LOS ANGELES - US television network NBC's one-night live revival of the venerable Broadway musical "The Sound of Music" pulled a respectable 18.5 million viewers, but it failed to thrill the critics.
Country-pop diva Carrie Underwood starred as Maria von Trapp in the three-hour telecast Thursday that drew more viewers to NBC than to any other network, according to early Nielsen data released Friday.
It was also NBC's best showing in more than 10 years in the hotly contested Thursday prime-time slot when rivals CBS, ABC and Fox telecast such popular series as "The Big Bang Theory," "Grey's Anatomy" and "Glee," respectively.
But critics lined up to assail the programme that, in terms of staging, was remarkably faithful to Rodgers and Hammerstein's enduring 1959 stage classic that spawned an Oscar-winning movie in 1965 and innumerable small-town and high-school productions.
Washington Post critic Hank Stuever called it "disappointingly stiff," while Alessandra Stanley in the New York Times faulted Oklahoma-born Underwood, 30, for a "bloodless performance (that) put a damper on the night." "She delivered her spoken lines with all the inflection and spontaneity of an in-flight safety video," Stanley said.
In the Los Angeles Times, Robert Lloyd thought "True Blood" star Stephen Moyer, who played Captain Georg von Trapp, "had the anger and the stiffness" his role called for, "but not the humour it needs."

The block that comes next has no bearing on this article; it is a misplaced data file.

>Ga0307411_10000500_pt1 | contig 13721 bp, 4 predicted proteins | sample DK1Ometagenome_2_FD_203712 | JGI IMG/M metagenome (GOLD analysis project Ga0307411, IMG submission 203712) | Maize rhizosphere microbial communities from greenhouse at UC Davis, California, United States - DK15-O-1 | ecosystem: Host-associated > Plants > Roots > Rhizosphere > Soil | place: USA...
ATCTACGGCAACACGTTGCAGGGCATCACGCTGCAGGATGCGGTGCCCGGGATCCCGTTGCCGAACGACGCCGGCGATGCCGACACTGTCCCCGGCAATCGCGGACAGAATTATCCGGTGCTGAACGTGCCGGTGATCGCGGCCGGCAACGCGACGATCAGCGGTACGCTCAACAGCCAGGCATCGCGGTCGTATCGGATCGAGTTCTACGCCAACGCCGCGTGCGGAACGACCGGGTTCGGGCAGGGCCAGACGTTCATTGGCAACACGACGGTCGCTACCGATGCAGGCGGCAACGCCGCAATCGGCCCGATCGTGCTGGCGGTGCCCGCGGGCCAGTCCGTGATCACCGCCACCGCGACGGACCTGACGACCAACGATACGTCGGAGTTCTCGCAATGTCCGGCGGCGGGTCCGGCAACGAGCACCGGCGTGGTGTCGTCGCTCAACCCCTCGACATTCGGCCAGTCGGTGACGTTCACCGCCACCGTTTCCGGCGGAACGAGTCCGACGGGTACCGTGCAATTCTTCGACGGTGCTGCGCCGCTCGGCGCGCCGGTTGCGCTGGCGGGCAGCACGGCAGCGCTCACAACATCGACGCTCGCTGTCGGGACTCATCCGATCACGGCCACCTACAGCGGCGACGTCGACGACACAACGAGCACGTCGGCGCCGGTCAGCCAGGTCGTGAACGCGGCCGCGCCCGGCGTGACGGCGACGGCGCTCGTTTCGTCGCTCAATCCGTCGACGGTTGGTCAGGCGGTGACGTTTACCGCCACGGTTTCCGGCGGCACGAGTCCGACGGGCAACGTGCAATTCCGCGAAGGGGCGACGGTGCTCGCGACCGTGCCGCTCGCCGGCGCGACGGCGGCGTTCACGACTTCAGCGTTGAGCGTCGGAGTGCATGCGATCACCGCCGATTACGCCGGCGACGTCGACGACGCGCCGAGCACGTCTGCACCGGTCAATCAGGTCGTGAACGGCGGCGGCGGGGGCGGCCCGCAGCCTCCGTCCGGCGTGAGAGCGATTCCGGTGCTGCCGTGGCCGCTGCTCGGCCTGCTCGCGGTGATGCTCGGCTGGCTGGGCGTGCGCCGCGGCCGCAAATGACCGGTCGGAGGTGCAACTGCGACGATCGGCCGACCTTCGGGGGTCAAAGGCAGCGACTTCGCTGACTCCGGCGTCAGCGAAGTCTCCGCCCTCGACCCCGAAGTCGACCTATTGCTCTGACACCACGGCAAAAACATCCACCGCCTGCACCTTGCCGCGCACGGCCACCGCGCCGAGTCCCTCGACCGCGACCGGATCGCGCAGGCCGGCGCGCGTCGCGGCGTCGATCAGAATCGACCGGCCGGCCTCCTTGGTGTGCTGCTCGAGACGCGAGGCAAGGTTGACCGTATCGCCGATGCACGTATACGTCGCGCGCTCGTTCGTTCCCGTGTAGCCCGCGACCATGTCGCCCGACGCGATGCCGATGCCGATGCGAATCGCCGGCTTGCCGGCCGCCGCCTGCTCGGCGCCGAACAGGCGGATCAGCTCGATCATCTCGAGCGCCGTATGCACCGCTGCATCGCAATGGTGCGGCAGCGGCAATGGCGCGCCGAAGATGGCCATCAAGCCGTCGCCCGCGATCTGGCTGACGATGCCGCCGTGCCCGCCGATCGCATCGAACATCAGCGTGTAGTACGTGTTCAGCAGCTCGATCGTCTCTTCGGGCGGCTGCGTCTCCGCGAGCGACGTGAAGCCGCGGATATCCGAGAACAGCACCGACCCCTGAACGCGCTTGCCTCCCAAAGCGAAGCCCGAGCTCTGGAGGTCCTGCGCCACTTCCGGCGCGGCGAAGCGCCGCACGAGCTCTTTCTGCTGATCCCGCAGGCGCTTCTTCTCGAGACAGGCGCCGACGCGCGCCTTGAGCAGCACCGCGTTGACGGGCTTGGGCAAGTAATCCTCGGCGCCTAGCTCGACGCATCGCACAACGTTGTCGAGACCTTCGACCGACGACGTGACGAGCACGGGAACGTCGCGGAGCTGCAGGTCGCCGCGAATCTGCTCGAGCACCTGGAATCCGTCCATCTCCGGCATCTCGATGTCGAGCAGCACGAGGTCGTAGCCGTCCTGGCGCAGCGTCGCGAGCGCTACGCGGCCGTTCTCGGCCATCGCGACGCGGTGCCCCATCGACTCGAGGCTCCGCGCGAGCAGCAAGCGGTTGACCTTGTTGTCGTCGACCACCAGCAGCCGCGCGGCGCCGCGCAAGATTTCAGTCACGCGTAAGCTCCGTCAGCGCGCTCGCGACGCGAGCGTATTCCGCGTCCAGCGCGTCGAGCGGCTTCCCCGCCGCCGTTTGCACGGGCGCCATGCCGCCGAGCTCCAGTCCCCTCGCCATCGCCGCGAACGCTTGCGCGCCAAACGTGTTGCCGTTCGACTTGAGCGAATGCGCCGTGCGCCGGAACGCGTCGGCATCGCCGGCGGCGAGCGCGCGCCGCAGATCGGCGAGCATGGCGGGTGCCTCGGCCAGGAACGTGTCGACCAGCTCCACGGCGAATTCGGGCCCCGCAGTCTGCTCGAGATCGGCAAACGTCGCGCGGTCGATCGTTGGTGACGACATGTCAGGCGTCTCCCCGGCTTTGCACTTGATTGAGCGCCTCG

That said, Lloyd said that as "an ordinary citizen" rather than a critic, he saluted the effort, and he imagined the cast going off to the famous Broadway restaurant Sardi's afterwards to await the opening-night reviews.
In fact, the special - a pet project of NBC chairman Robert Greenblatt that cost US$9 million (S$11.2 million), according to The Hollywood Reporter - was produced in a Long Island warehouse without a live audience.
"Glory to God tonight...I couldn't be more proud. What a tough thing to pull off and we did it! I am so blessed!!!" said Underwood on Twitter, where "The Sound of Music" was the second most popular topic after Nelson Mandela.
The show, highlights of which can be seen on the video streaming website Hulu part-owned by NBC, is expected to be rebroadcast in the run-up to Christmas - and it could likely enjoy reruns for many Yuletide seasons to come.
"The Sound of Music" is based on the true story of a widowed Austrian aristocrat and the musically-minded young governess he hires to mind his seven children.
They eventually married and toured Europe and North America with the youngsters as the Trapp Family Choir. The family emigrated to the United States at the outset of World War II, founding a well-known ski lodge in the Green Mountains of Vermont.